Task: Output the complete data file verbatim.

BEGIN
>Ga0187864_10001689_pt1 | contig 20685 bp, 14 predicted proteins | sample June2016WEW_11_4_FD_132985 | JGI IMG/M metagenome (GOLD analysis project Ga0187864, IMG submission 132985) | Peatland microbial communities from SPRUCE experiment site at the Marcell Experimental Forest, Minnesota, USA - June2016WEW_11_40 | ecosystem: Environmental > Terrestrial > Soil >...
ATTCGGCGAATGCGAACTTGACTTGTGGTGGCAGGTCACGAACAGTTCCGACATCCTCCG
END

>Ga0187864_10001689_pt1 | contig 20685 bp, 14 predicted proteins | sample June2016WEW_11_4_FD_132985 | JGI IMG/M metagenome (GOLD analysis project Ga0187864, IMG submission 132985) | Peatland microbial communities from SPRUCE experiment site at the Marcell Experimental Forest, Minnesota, USA - June2016WEW_11_40 | ecosystem: Environmental > Terrestrial > Soil >...
ATTCGGCGAATGCGAACTTGACTTGTGGTGGCAGGTCACGAACAGTTCCGACATCCTCCG